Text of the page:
The baby switch storyline has become a soap staple that’s almost as common as amnesia and adultery. One Life To Live is using a baby switch to generate numerous storylines that impact most of the characters on the canvas. When Bess switched Starr’s baby Hope with Jessica’s dead baby, it created a chain reaction. Dr. Joplin, believing she had failed to diagnose the baby’s health problems, committed suicide. Cole, the baby’s Daddy, went into a downward spiral that led him to start using drugs. Starr found herself drawn to her hot new teacher — Dr. Joplin’s son. Nora wants to charge Todd with homicide because he paid a nurse to take the baby out of the delivery room. From the start, Bess’s motivation was clear: keep Jessica from discovering that her baby died.
In contrast, on Days of Our Lives, Nicole’s decision to switch the baby she planned to pass off as her own with Sami’s made little sense. Both babies were healthy. It was enough of a stretch to believe that Nicole delivered what looked like a four month old baby at the same time that Sami was in labor. After spending months dreaming of raising this baby, she suddenly, impulsively decided that EJ should raise his own child and made the switch. If her motivation were to cover her tracks in case Stephano decided to perform a paternity test, or to hurt her nemesis Sami, I would understand. But the show presented her decision to steal Sami’s child as based on her love for EJ. It seems uncharacteristic for Nicole to choose to raise her enemy’s child, especially since she’s so jealous of Sami’s relationship with EJ. DOOL seems to want viewers to sympathize with Nicole while condemning her actions. Even if the show manages to craft some interesting complications into this story, I’m never going to buy it because Nicole’s decision made no sense.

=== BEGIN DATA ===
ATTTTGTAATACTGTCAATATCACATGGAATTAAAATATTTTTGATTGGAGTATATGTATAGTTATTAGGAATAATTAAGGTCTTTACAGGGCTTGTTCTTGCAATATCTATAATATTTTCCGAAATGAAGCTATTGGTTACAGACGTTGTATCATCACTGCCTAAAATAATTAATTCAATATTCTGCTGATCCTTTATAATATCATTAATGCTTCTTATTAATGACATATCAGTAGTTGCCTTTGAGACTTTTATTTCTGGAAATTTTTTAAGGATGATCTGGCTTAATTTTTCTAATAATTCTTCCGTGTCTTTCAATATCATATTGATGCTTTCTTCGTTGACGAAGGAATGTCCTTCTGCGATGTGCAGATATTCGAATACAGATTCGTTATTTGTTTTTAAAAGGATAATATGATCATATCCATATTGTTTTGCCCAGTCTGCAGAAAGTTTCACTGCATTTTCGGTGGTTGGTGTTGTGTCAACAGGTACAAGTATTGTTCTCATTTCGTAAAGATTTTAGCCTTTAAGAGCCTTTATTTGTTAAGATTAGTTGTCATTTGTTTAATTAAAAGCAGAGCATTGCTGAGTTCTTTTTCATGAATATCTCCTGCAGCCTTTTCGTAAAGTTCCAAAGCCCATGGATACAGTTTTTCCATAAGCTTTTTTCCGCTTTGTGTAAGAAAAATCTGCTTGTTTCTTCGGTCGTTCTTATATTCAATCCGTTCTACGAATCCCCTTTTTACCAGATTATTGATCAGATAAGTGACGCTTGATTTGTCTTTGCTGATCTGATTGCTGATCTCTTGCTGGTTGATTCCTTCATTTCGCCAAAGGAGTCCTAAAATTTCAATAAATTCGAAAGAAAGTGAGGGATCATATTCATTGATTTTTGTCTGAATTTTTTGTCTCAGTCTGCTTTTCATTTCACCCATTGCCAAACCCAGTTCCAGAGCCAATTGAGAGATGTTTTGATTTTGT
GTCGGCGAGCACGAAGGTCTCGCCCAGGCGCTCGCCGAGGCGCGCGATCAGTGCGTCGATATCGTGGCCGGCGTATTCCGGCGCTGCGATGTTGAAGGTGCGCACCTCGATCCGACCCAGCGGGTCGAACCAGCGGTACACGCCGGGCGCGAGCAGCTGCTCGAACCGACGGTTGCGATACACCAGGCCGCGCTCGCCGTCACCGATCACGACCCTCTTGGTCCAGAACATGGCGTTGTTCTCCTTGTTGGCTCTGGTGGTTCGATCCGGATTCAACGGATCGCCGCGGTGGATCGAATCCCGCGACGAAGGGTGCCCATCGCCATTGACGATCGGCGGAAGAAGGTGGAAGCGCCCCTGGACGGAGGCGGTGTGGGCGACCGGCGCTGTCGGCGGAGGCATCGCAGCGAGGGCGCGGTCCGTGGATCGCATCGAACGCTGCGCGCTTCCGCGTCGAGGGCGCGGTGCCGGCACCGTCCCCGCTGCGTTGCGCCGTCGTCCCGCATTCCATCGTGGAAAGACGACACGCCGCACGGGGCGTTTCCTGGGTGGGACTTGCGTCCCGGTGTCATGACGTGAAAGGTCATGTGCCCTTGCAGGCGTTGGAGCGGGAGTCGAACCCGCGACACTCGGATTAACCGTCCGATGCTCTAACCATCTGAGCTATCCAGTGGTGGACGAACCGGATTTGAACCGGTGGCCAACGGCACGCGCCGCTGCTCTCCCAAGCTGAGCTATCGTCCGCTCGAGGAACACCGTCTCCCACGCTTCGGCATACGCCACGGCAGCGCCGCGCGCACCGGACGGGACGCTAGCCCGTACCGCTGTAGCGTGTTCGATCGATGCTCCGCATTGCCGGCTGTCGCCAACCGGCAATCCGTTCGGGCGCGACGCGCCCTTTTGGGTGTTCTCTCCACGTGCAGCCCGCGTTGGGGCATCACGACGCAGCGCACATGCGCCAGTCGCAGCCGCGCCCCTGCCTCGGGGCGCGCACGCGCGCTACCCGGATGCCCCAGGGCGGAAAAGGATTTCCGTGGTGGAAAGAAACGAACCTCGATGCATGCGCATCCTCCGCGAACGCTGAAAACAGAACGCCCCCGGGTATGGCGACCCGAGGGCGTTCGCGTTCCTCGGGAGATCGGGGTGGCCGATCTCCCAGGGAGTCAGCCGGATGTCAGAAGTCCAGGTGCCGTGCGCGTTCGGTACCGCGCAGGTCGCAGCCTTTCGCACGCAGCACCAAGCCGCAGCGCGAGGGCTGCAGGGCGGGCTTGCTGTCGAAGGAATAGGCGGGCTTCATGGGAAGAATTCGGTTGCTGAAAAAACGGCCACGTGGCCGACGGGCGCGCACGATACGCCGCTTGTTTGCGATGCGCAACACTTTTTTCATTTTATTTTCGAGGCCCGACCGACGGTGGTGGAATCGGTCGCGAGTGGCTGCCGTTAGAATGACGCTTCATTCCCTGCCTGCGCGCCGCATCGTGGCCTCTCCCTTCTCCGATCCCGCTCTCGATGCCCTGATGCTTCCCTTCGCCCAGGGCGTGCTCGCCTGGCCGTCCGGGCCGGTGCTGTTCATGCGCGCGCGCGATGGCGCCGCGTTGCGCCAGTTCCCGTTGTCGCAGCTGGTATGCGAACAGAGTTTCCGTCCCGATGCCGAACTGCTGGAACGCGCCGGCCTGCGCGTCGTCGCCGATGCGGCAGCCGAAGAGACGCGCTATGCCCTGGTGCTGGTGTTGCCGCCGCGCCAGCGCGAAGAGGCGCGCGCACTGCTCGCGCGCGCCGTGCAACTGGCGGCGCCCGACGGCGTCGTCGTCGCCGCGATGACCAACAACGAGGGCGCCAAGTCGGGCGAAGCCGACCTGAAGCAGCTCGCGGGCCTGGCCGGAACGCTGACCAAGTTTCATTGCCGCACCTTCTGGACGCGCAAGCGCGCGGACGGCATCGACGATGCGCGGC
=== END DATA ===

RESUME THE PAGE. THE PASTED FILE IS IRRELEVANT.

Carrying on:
The Five People You Meet Before Going To Heaven
The Young & The Restless’s Brad Carlton is performing a familiar ritual: the pre-soap death settling of scores. Before long term characters go gently into the night, they have emotional conversations with the key people in their lives that gives the audience closure. It can veer into obvious foreshadowing, but it’s a nice tradition. Y&R has given Brad flashback-filled conversations with his past loves Sharon and Traci. Sharon made it clear she only wanted Brad’s friendship, while he and Traci reminisced about their early relationship. I would have liked to have seen similar consideration given to Brad’s relationships with Victoria, Ashley, Nikki, and Lauren. But I appreciated the show bringing Traci back for the occasion. That’s the sort of attention to detail that is often missing in soaps these days. (DOOL, I’m looking at you. I’m still not over John and Marlena’s sloppy last day.)
I am disappointed that I won’t get to see Brad struggle to maintain his role in his daughter Abby’s life in the face of Victor’s attempts to buy her affection. It had the potential to be a realistic, character and history driven storyline without any true villains. But if Brad had to go, at least he’s leaving with dignity. As I watched the flashbacks of a young Brad and Traci, I realized that I have “known” Brad since I was a child. I enjoyed watching the cute, often shirtless guy romance the women of Genoa City. Then I grew up and found myself putting words in his mouth. He may just be a fictional character, but I’ve known him longer than most of my friends. That’s why I appreciate the opportunity to say goodbye.